South Carolina’s Target Zero Project
In July, the South Carolina Department of Public Safety and the Department of Transportation announced that it again operating its Target Zero program. The point of the project is to reduce the number of traffic fatalities to zero. In order to do so, 24 highway patrol troopers are going to focus on what they have determined are the three main violations that lead to deaths on the road.
In addition to raising awareness about how to stay safe on the roads, law enforcement will be out in full force to ticket drivers who are breaking the law in these three ways:
South Carolina operates on an “absolute” speed law. That means that anytime you exceed the limit, regardless of whether or not it was considered “safe” for you to do so, you are breaking the law. A speeding ticket could cost you between $15 and $200 in fines alone. Especially in cases where law enforcement officers deem you have committed reckless driving, you could face jail time and license suspension.
A DUI charge in South Carolina is a serious offense that can have lifelong repercussions. A first offense without any aggravating factors can lead to up to 90 days in jail, a six-month license suspension and fines upward of $1,000. Multiple offenses will mean you have to use an ignition interlock device on your vehicle. As troopers with Target Zero may be cracking down on pulling over drivers suspected of drunken driving, you should know your rights. South Carolina has an implied consent law, which states that you must submit to a chemical test or else you will automatically lose your license and have to pay a fine.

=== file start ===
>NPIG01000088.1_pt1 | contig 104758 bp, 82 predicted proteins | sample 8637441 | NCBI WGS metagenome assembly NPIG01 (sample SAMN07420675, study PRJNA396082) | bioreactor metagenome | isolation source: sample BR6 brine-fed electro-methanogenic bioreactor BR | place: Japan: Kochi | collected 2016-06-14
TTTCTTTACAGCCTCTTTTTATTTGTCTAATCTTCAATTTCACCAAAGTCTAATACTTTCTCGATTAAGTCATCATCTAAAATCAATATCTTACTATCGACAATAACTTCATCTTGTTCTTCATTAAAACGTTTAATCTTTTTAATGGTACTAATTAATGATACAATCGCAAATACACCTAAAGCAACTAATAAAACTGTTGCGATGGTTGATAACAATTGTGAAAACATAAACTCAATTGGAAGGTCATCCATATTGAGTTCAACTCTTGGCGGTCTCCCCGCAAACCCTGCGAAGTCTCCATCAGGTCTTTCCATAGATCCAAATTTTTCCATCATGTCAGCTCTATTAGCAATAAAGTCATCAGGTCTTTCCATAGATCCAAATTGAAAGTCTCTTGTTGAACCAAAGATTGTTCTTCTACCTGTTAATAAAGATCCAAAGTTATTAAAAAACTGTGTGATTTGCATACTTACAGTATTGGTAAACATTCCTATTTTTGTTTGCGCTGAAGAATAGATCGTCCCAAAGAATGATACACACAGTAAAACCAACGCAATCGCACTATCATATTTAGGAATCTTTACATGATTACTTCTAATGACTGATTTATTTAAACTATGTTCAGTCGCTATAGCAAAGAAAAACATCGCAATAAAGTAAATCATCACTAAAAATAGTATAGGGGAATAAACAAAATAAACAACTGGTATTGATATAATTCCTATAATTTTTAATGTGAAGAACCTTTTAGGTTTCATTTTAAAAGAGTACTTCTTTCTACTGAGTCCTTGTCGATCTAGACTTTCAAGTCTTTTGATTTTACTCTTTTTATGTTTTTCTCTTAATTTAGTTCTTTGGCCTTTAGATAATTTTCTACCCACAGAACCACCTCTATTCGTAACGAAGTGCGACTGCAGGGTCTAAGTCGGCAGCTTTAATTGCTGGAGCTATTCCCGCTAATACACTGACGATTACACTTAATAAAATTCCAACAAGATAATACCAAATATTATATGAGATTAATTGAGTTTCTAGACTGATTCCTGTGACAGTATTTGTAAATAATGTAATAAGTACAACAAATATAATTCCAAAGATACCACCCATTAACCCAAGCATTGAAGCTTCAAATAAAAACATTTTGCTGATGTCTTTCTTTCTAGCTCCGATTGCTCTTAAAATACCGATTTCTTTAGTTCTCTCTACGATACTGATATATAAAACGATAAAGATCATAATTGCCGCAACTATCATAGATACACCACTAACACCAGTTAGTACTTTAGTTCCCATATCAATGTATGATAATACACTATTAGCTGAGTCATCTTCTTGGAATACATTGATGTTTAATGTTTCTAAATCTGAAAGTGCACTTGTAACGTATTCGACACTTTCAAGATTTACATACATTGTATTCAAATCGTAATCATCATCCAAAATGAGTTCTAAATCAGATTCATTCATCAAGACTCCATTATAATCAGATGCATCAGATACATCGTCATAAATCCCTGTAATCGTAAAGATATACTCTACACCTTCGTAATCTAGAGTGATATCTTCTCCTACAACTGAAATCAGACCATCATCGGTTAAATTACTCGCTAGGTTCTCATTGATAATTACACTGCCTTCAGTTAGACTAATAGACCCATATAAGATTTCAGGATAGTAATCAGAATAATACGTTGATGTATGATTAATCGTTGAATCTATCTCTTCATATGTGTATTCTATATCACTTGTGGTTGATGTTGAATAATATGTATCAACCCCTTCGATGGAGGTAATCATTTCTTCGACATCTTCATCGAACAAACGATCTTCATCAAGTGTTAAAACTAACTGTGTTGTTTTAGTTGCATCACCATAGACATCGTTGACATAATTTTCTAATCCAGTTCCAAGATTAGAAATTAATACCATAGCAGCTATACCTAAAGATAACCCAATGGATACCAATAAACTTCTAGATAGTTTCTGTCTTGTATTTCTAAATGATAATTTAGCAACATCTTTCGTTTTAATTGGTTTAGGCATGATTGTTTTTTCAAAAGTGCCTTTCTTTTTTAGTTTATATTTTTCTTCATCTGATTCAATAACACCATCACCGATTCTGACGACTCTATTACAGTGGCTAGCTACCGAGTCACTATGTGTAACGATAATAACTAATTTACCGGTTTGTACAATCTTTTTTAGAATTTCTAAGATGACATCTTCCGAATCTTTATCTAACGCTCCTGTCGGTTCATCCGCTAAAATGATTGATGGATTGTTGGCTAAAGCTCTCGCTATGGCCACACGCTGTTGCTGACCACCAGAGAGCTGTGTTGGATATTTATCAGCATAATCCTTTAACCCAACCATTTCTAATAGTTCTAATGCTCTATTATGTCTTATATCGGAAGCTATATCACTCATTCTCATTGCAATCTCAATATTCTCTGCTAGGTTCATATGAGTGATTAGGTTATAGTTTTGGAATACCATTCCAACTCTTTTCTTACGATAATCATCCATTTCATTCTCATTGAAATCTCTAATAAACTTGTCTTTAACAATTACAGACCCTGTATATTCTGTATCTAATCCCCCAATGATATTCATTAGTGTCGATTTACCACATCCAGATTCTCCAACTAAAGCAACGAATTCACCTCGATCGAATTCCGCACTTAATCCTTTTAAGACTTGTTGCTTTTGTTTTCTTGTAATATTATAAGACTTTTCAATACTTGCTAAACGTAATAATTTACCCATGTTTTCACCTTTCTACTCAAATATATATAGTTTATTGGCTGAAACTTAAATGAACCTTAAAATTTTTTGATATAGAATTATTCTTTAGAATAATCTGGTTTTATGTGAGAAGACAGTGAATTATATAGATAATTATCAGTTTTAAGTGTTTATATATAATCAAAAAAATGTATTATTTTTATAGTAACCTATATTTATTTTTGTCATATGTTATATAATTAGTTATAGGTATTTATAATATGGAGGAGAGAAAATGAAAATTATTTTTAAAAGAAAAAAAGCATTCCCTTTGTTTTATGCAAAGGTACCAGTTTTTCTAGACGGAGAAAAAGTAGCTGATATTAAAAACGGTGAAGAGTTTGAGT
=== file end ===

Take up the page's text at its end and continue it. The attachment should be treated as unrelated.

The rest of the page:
- Seatbelt Use
Under South Carolina law, every occupant in a vehicle must have a seat belt fastened while the car is in use. The driver is responsible for making sure passengers 17 and younger are buckled in. Older occupants are responsible for themselves, which means that a law enforcement officer would ticket those 18 and older instead of the driver. Seatbelt laws in South Carolina are enforced on a primary basis. Therefore, law enforcement officers can pull over a vehicle solely based on a seatbelt violation.
If you are pulled over and cited for any of these violations, you do have the right to defend yourself. Our attorneys at Nosal & Jeter, LLP are well-versed in South Carolina’s traffic laws and have successfully protected the rights of many people accused of infractions.